Many people recognize that Steph is a “man of God.” I would like to know in what ways Steph’s Christian faith grounds him. Though he does not explicitly mention prayer, early in the program he notes “I'm constantly trying to find the space just to be able to to survey my life, survey what's going onto let my mind think about, How did I get here

  • What if we were to think about prayer as that space? That place where we can survey our own lives… That time to hit pause to consider how we have gotten to where we are… And where we want to be?! Does that resonate with your understanding of prayer?


  • In addition to his parents, it’s obvious that Coach McKillop is a seminal figure in Steph’s life. His presence, persona and coaching style are worth analysis. What impresses or strikes you about their relationship?

  • Coach McKillop conceded that one reason he decided to recruit Stephen Curry is because “He showed a real emotional toughness that is so rare…” What does emotional toughness mean? What does it look like to you?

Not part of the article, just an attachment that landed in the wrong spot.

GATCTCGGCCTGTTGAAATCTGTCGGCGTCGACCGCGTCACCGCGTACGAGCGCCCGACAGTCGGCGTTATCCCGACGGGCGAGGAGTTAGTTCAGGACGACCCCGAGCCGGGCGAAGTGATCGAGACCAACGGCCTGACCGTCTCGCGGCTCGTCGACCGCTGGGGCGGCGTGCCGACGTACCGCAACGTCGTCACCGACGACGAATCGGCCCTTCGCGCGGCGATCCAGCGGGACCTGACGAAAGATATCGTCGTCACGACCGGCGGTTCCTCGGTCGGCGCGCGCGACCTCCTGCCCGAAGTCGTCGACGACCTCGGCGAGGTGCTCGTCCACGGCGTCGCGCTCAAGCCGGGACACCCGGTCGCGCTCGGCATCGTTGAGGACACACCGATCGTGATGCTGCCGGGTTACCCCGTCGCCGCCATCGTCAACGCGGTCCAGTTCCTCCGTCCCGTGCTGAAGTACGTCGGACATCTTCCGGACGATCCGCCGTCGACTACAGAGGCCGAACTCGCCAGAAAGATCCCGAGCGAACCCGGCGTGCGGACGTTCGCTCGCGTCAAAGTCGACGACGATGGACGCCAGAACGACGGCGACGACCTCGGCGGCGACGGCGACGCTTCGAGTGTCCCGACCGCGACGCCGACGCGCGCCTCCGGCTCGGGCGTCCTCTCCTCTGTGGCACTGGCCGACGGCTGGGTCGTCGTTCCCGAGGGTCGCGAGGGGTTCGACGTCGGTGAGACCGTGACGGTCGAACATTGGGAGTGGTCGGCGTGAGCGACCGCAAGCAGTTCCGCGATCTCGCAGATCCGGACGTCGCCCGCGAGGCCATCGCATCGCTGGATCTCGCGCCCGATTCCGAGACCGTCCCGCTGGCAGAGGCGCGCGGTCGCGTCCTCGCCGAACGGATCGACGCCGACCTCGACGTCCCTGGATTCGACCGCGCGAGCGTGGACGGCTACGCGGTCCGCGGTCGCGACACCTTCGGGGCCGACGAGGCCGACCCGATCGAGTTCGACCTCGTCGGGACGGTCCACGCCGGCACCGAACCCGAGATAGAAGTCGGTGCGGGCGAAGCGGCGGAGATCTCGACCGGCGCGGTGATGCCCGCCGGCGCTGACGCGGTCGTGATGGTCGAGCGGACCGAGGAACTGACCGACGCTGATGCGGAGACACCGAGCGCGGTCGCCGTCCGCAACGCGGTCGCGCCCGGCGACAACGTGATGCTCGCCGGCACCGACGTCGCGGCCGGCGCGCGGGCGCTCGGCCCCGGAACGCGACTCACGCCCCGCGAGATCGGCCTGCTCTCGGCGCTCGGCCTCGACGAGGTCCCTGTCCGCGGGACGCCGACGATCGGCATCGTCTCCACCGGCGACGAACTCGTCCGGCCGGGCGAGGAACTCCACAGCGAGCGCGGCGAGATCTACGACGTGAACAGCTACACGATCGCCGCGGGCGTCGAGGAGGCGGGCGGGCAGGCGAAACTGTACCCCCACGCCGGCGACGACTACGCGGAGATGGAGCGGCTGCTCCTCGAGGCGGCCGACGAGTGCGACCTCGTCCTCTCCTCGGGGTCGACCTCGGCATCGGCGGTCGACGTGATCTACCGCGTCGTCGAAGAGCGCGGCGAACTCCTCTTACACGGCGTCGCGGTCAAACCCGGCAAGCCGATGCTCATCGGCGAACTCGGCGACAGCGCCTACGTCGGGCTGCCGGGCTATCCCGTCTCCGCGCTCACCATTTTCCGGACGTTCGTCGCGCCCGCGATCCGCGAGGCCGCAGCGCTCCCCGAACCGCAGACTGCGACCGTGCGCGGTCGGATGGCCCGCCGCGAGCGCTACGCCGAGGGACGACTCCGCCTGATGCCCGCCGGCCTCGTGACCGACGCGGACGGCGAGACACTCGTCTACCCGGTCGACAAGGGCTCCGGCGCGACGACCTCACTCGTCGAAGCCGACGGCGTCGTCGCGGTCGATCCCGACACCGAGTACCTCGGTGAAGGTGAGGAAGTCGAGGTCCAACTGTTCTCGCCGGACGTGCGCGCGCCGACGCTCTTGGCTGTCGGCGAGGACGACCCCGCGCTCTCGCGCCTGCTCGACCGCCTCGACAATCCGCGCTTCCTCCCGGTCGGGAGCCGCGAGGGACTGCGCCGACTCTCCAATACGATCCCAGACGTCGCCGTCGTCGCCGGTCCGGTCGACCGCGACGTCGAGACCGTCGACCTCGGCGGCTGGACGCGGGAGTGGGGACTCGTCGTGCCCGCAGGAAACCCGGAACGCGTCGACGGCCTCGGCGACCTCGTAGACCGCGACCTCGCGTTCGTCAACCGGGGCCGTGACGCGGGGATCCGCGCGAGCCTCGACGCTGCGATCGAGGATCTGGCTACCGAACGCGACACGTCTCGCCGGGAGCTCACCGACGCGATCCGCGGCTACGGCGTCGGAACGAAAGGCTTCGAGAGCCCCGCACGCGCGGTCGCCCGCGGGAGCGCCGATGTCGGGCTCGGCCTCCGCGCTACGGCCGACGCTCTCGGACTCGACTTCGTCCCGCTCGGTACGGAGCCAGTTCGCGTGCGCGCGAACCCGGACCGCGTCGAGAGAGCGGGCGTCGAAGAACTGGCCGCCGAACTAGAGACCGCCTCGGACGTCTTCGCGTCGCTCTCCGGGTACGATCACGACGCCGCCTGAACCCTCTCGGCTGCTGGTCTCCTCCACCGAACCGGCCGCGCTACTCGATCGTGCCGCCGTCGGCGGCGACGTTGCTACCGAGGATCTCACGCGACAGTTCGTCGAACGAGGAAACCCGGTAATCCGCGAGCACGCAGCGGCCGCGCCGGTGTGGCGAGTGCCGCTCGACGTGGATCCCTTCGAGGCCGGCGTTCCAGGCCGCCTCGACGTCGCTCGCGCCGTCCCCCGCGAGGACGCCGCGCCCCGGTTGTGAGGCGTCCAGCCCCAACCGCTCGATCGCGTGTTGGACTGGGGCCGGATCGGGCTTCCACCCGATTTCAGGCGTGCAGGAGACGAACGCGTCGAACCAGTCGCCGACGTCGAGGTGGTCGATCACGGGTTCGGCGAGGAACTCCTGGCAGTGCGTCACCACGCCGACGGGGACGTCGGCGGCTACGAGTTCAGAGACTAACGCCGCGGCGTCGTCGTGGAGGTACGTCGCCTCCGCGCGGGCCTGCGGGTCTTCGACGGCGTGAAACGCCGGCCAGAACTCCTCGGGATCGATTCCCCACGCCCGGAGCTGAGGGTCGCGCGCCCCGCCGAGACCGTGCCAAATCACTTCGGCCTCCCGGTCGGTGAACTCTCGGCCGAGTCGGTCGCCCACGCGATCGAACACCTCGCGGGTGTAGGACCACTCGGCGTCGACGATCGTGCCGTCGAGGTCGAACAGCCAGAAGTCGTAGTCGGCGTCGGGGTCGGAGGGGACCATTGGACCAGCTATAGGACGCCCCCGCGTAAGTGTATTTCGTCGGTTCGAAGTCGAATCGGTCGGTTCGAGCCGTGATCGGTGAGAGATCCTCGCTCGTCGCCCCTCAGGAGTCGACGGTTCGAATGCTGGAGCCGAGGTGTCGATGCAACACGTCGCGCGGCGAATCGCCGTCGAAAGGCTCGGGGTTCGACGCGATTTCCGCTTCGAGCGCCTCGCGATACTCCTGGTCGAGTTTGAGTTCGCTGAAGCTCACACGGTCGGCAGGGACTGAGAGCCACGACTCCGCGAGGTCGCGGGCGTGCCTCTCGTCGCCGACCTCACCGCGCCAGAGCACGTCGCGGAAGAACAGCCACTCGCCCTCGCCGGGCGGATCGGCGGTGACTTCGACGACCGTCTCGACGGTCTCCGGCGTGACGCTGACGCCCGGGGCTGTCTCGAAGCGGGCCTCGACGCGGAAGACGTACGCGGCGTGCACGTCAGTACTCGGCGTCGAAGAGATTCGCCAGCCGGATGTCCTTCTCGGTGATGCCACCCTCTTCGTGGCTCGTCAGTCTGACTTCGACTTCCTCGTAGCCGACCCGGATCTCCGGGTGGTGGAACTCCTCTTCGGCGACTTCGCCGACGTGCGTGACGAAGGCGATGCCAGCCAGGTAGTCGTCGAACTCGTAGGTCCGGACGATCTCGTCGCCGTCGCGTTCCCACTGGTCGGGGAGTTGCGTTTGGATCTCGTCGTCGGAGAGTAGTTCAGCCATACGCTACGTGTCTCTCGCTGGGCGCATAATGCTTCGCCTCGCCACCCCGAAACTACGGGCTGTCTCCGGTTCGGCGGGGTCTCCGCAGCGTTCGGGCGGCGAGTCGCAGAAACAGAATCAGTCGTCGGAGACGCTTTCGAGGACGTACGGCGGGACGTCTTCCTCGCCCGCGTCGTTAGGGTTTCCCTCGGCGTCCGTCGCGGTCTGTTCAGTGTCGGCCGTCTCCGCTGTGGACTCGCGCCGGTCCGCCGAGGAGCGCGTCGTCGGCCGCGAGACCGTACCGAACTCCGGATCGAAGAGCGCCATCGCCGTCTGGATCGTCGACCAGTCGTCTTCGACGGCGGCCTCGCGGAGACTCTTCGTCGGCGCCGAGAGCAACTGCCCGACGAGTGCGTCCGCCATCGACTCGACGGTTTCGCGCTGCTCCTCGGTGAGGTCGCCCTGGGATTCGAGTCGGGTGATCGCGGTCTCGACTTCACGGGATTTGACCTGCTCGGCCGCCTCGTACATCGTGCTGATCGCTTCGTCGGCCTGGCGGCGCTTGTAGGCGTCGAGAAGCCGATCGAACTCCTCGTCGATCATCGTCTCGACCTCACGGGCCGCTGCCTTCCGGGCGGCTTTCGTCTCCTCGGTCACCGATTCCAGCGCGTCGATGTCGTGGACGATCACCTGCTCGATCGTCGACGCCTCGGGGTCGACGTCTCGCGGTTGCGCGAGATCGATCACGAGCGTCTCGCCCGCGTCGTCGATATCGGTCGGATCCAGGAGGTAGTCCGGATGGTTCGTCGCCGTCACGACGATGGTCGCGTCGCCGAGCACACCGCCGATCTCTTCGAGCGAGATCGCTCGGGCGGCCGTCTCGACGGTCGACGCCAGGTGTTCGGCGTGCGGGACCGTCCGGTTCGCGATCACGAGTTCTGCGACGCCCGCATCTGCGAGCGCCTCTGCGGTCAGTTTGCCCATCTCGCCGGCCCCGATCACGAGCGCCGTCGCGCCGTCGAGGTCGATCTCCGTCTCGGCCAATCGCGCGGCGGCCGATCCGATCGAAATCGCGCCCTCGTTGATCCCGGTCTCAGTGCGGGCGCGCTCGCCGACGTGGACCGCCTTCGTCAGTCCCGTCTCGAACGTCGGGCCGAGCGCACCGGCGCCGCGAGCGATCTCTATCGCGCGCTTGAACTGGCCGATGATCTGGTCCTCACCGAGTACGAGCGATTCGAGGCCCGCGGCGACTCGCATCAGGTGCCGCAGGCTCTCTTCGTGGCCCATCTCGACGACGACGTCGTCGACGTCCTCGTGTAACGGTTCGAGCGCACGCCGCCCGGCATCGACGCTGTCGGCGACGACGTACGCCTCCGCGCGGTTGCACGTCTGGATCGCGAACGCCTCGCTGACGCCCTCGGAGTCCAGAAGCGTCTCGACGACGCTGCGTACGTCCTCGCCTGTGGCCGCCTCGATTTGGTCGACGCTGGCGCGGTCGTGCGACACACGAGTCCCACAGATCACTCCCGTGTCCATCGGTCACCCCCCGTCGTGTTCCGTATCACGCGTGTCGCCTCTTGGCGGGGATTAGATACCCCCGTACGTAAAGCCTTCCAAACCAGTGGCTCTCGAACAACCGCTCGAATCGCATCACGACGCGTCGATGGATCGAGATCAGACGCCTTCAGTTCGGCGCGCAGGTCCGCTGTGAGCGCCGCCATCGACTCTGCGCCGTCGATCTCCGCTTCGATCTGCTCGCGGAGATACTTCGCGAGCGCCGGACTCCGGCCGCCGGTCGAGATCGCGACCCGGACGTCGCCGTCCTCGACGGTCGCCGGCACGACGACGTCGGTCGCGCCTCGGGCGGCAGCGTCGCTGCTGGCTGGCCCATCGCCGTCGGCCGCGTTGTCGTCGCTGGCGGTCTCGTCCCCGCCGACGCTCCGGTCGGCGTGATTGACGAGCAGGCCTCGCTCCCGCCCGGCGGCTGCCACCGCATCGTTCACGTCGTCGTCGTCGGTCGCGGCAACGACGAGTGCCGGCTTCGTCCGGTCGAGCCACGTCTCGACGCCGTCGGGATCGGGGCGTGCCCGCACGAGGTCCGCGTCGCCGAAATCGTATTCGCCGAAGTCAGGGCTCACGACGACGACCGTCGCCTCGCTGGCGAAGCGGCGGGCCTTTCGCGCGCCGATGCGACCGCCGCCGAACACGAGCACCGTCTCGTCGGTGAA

• When Steph accepted the offer from Davidson, his mom said, "Don’t worry coach, we’ll fatten him up.”
    Coach McKillop turned around any said, “Don’t worry about that. We’ll take him as he is.”
    Steph said, “That gave me so much confidence in terms of what I bring to the table.” What feeds your confidence?

  • Steph’s journey is rooted in a longtime understanding that he’s different. He said, “That’s when I realized, I’m different. And the temptation for me at that time was the focus on what I could not do. But I knew I could shoot. That is what I could bring to the team.”

  • Time and again, Steph Curry cites his own realization that he is different. As he shares this understanding, it’s clear that being different is not pejorative. It it not something to be ashamed or that ought to change. Rather, it speaks of self-acceptance. How can we help others do see being different as a gift and a step toward self-empowerment?